The mindset of Pro-Sports in this country, has changed radically during the last 45 years; if you need proof, than the philosophy of Hall Of Fame NFL coach Vince Lombardi, just might alleviate all doubts. Although the NFL, has had a lot of incredible head coaches during my lifetime, however I believe; Lombardi occupies a higher perch than any other Pro Football coaches in my mind.
That being said, the man who led the Green Bay Packers to victories in the first two Super Bowls, most likely could not coach in the League in our current era. The reason being; he would be perceived as far too tough a taskmaster, to ever to be able to win over his players and most likely be called heartless and barbaric by anchors and analysts, covering the NFL.
Lombardi is credited with expressing the following thought; which I will paraphrase. Lombardi allegedly told his players at one point; if you can lie down, then you can sit up. If you can sit up, then you can stand; if you can stand, then you can walk. If you can walk, then you can run and if you can run, then you can play football.
If a current NFL coach uttered the same words today, he would be gutted like a fish, by the media, players and fans. For better or worse; and for a myriad of reasons, that kind of tough talk would be ridiculed in our current society. Whether that is progress, or a step backwards for Pro-Sports, is a discussion for another day.
Lombardi’s words popped into my head due to a report from “ESPN.com” that New Orleans Hornets coach Monty Williams, has expressed displeasure with the NBA concussion policy. The Hornets bench boss, now in his second year with the franchise, expressed his thoughts to media members, before New Orleans defeated the Chicago Bulls at the United Center, by an 89-82 margin. The Hornets won the contest, without the services of their rookie Anthony Davis, who suffered a “minor concussion,” Friday night, in the victory over the Utah Jazz.
Because of the injury, Davis, barred by the rules of the Association, to join his team on their road-swing which began on Saturday and Williams was not a happy camper about the situation. Williams told reporters “When you’re dealing with the brain, I guess what’s happening in football has impacted everybody. He got touched up a little bit last night. That happens a lot in basketball. It’s just that now they treat everybody like they have white gloves and pink drawers and it’s getting old. It’s just the way the league is now. It’s a man’s game. They’re treating these guys like they’re 5 years old. He desperately wanted to come, but he couldn’t make it.”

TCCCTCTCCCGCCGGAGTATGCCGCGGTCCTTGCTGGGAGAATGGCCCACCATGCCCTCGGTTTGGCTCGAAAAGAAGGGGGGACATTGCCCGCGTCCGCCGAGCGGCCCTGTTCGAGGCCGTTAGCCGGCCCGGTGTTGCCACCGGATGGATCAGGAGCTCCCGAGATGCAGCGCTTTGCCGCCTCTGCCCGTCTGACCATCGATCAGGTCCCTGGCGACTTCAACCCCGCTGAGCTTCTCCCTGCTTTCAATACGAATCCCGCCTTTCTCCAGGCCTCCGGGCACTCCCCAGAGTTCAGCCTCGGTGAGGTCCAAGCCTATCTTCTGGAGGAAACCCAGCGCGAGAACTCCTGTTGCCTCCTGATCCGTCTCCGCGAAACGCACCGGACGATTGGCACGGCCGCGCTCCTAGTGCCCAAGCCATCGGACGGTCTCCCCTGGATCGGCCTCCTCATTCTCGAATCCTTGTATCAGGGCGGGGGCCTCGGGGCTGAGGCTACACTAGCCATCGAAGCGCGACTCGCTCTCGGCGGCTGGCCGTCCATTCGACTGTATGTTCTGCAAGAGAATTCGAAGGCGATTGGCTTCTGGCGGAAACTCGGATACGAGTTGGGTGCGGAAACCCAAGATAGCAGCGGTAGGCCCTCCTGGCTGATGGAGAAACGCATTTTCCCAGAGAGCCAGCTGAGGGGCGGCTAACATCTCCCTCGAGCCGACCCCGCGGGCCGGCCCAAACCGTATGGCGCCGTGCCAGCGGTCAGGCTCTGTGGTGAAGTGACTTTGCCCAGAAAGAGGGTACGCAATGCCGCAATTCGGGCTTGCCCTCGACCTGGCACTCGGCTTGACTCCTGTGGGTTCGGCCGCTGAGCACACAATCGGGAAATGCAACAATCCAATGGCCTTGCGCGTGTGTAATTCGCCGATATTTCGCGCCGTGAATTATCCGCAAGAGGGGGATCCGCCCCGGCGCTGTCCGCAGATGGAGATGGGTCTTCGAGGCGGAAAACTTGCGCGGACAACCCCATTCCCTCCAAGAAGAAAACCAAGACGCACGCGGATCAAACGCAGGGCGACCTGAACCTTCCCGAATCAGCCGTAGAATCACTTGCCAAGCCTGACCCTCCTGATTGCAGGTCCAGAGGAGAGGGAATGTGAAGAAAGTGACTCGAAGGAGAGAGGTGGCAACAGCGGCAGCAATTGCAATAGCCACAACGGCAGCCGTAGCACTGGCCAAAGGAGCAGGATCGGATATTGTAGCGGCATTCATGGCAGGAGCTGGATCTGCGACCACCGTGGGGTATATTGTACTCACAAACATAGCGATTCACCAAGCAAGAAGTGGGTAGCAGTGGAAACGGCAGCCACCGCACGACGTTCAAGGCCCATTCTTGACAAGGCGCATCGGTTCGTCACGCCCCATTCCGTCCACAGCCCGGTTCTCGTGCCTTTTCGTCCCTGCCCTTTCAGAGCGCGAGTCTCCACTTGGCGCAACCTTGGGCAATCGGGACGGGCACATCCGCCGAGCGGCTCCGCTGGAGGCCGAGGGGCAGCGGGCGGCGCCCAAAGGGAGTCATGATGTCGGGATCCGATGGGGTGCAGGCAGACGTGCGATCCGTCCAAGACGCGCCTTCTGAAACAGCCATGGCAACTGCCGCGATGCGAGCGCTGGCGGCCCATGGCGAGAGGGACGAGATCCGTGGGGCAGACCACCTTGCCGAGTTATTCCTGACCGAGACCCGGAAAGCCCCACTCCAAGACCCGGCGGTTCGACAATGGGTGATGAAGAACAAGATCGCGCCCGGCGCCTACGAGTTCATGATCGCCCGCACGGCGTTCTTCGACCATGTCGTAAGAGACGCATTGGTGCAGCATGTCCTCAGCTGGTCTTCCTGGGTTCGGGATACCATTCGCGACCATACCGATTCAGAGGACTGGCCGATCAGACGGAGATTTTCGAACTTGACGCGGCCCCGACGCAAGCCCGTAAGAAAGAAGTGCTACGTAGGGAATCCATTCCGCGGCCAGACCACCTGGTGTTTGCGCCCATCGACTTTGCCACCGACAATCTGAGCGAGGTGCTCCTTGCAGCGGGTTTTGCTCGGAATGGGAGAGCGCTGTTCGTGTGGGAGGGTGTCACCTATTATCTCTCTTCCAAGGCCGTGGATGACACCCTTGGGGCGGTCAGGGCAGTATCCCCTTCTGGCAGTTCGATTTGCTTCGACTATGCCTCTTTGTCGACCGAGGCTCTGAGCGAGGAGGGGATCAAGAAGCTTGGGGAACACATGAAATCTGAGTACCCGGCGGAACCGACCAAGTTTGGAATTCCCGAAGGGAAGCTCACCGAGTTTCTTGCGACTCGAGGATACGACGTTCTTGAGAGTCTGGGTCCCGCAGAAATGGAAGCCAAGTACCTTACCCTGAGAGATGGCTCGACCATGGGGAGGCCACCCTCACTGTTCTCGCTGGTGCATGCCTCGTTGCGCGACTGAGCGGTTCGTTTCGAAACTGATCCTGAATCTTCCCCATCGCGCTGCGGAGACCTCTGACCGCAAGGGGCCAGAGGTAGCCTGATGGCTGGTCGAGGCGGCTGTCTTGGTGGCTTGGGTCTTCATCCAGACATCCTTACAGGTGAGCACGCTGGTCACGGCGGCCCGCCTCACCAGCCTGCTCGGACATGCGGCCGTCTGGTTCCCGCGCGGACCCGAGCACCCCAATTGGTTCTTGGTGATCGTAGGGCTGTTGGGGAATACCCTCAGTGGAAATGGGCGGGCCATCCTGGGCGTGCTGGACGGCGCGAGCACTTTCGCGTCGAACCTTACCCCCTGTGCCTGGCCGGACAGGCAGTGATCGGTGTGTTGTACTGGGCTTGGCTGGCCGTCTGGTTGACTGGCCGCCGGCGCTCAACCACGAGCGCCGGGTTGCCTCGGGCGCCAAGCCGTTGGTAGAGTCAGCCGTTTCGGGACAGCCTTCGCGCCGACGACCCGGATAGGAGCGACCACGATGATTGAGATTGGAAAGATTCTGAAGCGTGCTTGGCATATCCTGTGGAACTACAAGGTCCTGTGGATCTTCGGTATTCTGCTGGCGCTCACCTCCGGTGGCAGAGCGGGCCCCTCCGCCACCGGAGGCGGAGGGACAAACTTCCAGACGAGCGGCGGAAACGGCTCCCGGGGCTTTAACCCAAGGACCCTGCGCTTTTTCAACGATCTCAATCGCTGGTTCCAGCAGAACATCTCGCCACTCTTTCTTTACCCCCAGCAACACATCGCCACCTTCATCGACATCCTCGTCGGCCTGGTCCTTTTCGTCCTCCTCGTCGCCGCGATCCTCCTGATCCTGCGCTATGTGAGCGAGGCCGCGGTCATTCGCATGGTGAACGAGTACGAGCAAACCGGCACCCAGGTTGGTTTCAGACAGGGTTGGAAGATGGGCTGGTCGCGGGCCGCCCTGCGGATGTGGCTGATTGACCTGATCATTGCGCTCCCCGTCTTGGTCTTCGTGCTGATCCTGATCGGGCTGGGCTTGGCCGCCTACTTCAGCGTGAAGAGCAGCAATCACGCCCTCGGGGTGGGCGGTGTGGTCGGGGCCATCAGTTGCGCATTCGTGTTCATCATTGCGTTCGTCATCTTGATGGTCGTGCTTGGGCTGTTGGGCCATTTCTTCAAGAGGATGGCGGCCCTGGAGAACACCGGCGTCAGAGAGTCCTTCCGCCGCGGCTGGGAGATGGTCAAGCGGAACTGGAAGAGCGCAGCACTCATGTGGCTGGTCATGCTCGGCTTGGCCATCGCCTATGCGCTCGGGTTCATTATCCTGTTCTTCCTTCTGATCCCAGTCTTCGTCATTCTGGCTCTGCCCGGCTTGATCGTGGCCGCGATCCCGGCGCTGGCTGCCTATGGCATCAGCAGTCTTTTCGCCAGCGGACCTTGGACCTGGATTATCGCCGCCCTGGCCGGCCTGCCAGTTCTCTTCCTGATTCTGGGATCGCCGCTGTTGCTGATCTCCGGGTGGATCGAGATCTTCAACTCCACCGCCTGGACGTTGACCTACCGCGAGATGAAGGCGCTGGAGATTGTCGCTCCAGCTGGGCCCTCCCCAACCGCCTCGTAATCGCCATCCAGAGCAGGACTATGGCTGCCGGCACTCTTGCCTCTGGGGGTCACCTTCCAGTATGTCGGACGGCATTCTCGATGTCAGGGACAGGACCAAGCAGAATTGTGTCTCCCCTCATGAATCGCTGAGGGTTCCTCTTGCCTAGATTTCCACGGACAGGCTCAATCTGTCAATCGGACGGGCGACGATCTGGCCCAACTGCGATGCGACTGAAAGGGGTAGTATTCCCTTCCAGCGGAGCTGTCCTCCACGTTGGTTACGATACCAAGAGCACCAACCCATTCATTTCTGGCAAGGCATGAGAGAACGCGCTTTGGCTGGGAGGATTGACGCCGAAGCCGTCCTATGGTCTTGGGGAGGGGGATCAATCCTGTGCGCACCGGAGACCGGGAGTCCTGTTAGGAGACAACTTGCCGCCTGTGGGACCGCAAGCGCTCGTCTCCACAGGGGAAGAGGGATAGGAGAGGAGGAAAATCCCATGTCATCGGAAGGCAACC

There is no surprise that Davis was severely disappointed in not being allowed to go on the road with his teammates; he was the number one pick in last June’s NBA Draft and just getting is first taste of the Association, playing in two games so far in the young campaign. He is also 19-years-old, an age when one feels invulnerable and most likely is afraid of his peers thinking he is soft.
Williams however, having played in the Association himself, as well as being older and far more experienced, should be thinking about the “Big Picture” rather than being caught up in the moment. Davis, is the player that the Hornets want to build around, the guy they hope will take over the star role, vacated when they traded Chris Paul to the Los Angeles Clippers last year. Why take any chances with a player that is as important to the long-term prospects for the squad?
Williams, did however, poke fun at himself for his stand. He told the media “We’ve got to protect the players, but I think the players should have more say so in how they feel. I’m sure I had four or five concussions when I played, and it didn’t bother me. The NBA is doing what’s necessary to protect the players, but this is not the NFL. You don’t get hit in the head that much. I understand it. But as a coach, I’m a baby about it. I want my guys ready to play. That’s basically the bottom line; I’m just a baby.”
That was a great line by Monty, but the true bottom line is that the coaches have to be the mature ones in these situations; thinking about the long-term ramifications of bringing back a player too quickly, after suffering trauma to the skull.